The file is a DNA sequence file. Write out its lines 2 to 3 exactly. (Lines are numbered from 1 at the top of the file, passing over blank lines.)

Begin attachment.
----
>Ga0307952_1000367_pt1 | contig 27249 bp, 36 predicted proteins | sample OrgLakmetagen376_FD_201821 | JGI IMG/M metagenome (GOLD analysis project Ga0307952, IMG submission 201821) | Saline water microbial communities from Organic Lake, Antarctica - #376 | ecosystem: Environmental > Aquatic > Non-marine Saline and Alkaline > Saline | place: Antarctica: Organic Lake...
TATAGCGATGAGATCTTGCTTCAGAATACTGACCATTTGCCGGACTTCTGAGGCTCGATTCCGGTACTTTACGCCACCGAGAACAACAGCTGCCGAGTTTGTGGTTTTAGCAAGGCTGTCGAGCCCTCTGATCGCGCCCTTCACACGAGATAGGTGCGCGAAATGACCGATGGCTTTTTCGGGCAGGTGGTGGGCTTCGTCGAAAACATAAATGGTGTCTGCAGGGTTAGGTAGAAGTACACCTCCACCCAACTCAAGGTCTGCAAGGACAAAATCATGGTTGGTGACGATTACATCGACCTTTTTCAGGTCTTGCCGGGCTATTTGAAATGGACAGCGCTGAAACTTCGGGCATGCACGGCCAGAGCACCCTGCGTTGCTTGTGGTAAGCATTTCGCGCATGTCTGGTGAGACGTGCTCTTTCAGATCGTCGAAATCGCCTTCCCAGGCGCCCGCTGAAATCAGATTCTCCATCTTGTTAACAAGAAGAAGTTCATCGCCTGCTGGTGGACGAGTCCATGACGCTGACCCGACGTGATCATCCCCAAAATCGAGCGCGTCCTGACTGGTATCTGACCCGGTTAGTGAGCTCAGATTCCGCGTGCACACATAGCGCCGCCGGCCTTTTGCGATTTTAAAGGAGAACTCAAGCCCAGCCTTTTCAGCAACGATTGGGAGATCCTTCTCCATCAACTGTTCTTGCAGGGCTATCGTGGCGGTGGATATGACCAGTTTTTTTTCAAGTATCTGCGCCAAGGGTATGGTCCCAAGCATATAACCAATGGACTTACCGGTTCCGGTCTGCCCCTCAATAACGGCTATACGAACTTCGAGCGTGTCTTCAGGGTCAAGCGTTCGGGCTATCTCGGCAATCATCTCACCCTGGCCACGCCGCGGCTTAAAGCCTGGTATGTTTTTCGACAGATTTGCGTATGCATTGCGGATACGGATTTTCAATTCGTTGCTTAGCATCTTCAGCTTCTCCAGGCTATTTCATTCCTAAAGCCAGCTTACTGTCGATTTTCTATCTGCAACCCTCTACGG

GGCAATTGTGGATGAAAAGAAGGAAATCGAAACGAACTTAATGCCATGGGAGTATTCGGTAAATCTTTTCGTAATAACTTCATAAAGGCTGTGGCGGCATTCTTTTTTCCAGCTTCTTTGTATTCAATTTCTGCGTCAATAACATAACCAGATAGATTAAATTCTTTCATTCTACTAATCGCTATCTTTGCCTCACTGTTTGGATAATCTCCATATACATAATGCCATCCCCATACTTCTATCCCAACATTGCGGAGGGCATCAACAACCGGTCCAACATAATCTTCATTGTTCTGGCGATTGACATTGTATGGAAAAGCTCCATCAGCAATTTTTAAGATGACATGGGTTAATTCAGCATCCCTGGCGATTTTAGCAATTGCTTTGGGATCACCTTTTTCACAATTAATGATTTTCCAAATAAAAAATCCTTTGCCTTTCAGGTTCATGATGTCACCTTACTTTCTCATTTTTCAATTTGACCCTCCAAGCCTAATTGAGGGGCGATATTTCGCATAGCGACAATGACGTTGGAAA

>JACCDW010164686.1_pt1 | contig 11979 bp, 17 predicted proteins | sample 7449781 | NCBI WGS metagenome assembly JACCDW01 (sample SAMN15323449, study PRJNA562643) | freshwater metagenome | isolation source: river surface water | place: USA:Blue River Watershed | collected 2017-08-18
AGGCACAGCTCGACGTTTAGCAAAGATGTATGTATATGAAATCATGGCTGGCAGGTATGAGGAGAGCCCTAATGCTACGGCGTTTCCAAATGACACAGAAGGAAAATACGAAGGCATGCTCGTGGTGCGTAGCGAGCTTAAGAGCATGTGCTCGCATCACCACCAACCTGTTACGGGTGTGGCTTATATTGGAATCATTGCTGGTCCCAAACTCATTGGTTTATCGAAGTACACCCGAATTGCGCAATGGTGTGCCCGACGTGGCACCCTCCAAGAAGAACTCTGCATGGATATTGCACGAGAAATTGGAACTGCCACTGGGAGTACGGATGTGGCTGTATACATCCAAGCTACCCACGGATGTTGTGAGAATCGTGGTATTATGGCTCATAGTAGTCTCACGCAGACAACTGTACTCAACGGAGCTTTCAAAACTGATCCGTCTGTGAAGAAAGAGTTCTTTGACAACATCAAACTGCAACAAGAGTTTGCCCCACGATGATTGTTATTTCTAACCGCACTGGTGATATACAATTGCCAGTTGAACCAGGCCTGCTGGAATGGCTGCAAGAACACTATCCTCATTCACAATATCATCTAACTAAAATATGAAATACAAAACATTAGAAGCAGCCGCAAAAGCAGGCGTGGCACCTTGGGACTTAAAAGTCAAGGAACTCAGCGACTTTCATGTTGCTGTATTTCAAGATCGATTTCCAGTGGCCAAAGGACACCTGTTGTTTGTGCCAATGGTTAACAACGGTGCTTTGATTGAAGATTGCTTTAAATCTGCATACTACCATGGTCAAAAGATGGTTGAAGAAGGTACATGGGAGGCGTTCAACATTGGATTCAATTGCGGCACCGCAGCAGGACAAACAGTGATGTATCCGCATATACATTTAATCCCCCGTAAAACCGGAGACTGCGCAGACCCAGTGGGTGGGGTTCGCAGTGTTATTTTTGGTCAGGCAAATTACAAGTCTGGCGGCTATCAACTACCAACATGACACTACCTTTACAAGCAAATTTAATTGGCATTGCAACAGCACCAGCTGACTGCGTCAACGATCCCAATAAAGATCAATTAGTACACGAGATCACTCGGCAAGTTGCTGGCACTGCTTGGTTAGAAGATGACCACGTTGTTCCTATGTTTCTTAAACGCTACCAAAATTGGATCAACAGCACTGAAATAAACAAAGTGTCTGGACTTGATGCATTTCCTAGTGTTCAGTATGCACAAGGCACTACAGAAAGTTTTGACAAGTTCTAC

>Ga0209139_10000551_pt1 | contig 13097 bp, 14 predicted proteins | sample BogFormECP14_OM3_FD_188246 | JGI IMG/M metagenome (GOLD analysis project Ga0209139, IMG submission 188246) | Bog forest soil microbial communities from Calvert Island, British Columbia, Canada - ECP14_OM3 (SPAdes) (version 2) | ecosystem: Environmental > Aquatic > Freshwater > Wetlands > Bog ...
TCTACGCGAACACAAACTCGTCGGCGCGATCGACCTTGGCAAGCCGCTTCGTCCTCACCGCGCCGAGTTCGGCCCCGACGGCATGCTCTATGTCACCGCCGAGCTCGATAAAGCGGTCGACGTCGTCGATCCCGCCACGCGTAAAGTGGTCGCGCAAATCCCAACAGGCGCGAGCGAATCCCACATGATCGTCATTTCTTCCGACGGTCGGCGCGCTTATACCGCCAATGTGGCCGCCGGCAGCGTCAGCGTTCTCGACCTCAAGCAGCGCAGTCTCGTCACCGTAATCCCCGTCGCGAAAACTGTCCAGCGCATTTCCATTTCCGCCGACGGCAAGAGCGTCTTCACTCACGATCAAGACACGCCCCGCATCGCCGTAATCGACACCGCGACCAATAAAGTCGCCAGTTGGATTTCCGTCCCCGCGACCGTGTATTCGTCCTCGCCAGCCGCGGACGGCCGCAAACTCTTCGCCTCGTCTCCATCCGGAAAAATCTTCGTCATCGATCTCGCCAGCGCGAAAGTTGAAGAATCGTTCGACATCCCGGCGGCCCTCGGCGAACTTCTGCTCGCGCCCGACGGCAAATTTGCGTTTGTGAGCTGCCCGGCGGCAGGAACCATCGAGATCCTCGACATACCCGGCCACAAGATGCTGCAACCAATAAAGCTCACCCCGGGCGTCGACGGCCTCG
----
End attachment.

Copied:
TATAGCGATGAGATCTTGCTTCAGAATACTGACCATTTGCCGGACTTCTGAGGCTCGATTCCGGTACTTTACGCCACCGAGAACAACAGCTGCCGAGTTTGTGGTTTTAGCAAGGCTGTCGAGCCCTCTGATCGCGCCCTTCACACGAGATAGGTGCGCGAAATGACCGATGGCTTTTTCGGGCAGGTGGTGGGCTTCGTCGAAAACATAAATGGTGTCTGCAGGGTTAGGTAGAAGTACACCTCCACCCAACTCAAGGTCTGCAAGGACAAAATCATGGTTGGTGACGATTACATCGACCTTTTTCAGGTCTTGCCGGGCTATTTGAAATGGACAGCGCTGAAACTTCGGGCATGCACGGCCAGAGCACCCTGCGTTGCTTGTGGTAAGCATTTCGCGCATGTCTGGTGAGACGTGCTCTTTCAGATCGTCGAAATCGCCTTCCCAGGCGCCCGCTGAAATCAGATTCTCCATCTTGTTAACAAGAAGAAGTTCATCGCCTGCTGGTGGACGAGTCCATGACGCTGACCCGACGTGATCATCCCCAAAATCGAGCGCGTCCTGACTGGTATCTGACCCGGTTAGTGAGCTCAGATTCCGCGTGCACACATAGCGCCGCCGGCCTTTTGCGATTTTAAAGGAGAACTCAAGCCCAGCCTTTTCAGCAACGATTGGGAGATCCTTCTCCATCAACTGTTCTTGCAGGGCTATCGTGGCGGTGGATATGACCAGTTTTTTTTCAAGTATCTGCGCCAAGGGTATGGTCCCAAGCATATAACCAATGGACTTACCGGTTCCGGTCTGCCCCTCAATAACGGCTATACGAACTTCGAGCGTGTCTTCAGGGTCAAGCGTTCGGGCTATCTCGGCAATCATCTCACCCTGGCCACGCCGCGGCTTAAAGCCTGGTATGTTTTTCGACAGATTTGCGTATGCATTGCGGATACGGATTTTCAATTCGTTGCTTAGCATCTTCAGCTTCTCCAGGCTATTTCATTCCTAAAGCCAGCTTACTGTCGATTTTCTATCTGCAACCCTCTACGG

GGCAATTGTGGATGAAAAGAAGGAAATCGAAACGAACTTAATGCCATGGGAGTATTCGGTAAATCTTTTCGTAATAACTTCATAAAGGCTGTGGCGGCATTCTTTTTTCCAGCTTCTTTGTATTCAATTTCTGCGTCAATAACATAACCAGATAGATTAAATTCTTTCATTCTACTAATCGCTATCTTTGCCTCACTGTTTGGATAATCTCCATATACATAATGCCATCCCCATACTTCTATCCCAACATTGCGGAGGGCATCAACAACCGGTCCAACATAATCTTCATTGTTCTGGCGATTGACATTGTATGGAAAAGCTCCATCAGCAATTTTTAAGATGACATGGGTTAATTCAGCATCCCTGGCGATTTTAGCAATTGCTTTGGGATCACCTTTTTCACAATTAATGATTTTCCAAATAAAAAATCCTTTGCCTTTCAGGTTCATGATGTCACCTTACTTTCTCATTTTTCAATTTGACCCTCCAAGCCTAATTGAGGGGCGATATTTCGCATAGCGACAATGACGTTGGAAA